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Proverbs and Sayings

Proverbs and sayings are facts of language. They are collected in dictionaries. There are special dictionaries of proverbs and sayings. It is impossible to arrange proverbs and sayings in a form that would present a pattern even though they have some typical features by which it is 1 possible to determine whether or not we are dealing with one. These [typical features are: rhythm, sometimes rhyme and/or alliteration. But the most characteristic feature of a proverb or a saying lies not |fn its formal linguistic expression, but in the content-form of the utter-pnce. As is known, a proverb or a saying is a peculiar mode of utterance Vhich is mainly characterized by its brevity. The utterance itself, taken at Bits face value, presents a pattern which can be successfully used for other liitterances. The peculiarity of the use of a proverb lies in the fact that Ithe actual wording becomes a pattern which needs no new wording to [suggest extensions of meaning which are contextual. In other words, la proverb presupposes a simultaneous application of two meanings: [the face-value or primary meaning, and an extended meaning drawn Hrom the context, but bridled by the face-value meaning. In other words, [the proverb itself becomes a vessel into which new content is poured. IThe actual wording of a proverb, its primary meaning, narrows the [field of possible extensions of meaning, i. e. the filling up of the form. That is why we may regard the proverb as a pattern of thought. Soit is I'm every other case at any other level of linguistic research. Abstract [formulas offer a wider range of possible applications to practical pur-Iposes than concrete words, though they have the same purpose.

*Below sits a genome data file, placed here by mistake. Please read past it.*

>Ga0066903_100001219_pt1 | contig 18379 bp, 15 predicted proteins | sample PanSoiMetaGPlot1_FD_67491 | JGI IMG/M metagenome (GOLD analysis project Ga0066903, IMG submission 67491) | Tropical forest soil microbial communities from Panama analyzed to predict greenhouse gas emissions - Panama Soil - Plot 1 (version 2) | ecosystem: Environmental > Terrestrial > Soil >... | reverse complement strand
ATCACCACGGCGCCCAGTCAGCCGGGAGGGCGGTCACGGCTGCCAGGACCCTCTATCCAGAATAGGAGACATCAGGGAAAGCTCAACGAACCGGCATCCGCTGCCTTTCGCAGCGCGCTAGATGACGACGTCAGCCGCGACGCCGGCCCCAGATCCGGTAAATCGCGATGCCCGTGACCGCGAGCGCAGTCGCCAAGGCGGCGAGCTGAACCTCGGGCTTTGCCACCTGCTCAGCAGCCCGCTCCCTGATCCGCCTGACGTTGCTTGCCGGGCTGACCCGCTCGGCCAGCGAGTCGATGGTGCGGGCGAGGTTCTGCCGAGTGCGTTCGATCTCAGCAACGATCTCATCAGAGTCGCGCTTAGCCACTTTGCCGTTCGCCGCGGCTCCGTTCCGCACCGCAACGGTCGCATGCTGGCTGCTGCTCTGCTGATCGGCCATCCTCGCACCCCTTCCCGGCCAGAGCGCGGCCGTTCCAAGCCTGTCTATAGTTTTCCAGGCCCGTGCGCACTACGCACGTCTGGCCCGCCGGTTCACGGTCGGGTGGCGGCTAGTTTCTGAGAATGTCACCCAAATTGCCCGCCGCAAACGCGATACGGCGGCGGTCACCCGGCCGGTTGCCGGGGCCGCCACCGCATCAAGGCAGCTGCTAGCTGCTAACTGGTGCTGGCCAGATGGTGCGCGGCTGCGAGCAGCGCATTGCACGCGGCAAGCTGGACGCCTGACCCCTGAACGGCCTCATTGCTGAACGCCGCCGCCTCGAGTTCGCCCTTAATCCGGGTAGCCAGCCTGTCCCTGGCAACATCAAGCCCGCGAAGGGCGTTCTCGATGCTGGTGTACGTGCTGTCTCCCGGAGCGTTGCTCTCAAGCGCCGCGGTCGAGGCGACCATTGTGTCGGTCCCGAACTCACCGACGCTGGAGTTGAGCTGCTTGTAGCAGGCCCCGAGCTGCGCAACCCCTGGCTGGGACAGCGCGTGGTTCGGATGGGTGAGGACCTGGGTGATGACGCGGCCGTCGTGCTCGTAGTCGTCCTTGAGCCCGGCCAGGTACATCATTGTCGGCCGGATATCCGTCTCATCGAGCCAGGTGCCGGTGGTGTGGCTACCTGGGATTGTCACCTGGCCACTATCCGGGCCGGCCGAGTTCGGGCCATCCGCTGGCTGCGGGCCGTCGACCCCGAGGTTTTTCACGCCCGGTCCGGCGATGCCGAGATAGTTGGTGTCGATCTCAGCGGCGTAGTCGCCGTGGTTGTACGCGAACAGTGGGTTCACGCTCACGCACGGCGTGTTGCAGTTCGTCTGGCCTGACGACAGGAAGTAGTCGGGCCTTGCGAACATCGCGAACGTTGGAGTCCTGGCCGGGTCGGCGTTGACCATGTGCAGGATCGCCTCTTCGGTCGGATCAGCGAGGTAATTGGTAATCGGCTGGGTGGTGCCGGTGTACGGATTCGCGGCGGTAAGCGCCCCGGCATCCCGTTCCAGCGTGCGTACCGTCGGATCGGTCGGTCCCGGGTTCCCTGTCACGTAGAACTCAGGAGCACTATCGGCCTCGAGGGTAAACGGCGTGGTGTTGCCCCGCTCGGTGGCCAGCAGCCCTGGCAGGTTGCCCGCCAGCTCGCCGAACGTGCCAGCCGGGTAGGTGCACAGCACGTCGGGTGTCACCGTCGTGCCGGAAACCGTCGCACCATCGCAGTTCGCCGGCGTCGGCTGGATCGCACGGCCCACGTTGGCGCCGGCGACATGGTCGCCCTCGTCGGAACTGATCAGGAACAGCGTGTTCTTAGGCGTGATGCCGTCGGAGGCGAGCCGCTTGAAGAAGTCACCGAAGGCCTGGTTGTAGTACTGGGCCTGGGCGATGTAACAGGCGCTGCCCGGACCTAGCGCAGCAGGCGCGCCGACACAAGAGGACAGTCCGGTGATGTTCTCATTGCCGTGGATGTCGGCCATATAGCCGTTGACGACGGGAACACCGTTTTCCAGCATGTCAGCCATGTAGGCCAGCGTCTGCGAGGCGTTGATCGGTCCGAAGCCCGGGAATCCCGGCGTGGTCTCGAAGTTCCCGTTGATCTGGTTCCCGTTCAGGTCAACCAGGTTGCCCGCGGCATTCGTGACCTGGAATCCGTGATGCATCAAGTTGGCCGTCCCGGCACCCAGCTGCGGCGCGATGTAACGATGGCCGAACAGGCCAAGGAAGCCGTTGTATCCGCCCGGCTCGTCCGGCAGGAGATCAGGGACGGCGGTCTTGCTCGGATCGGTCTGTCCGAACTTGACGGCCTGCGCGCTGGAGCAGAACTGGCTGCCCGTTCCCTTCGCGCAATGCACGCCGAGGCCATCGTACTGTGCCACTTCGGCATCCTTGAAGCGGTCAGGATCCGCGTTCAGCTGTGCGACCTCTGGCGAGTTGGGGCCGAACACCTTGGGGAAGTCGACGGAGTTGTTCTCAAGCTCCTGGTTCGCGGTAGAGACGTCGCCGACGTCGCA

Almost every good writer will make use of language idioms, by-[phrases and proverbs. As Gorki has it, they are the natural ways in ^hich speech develops.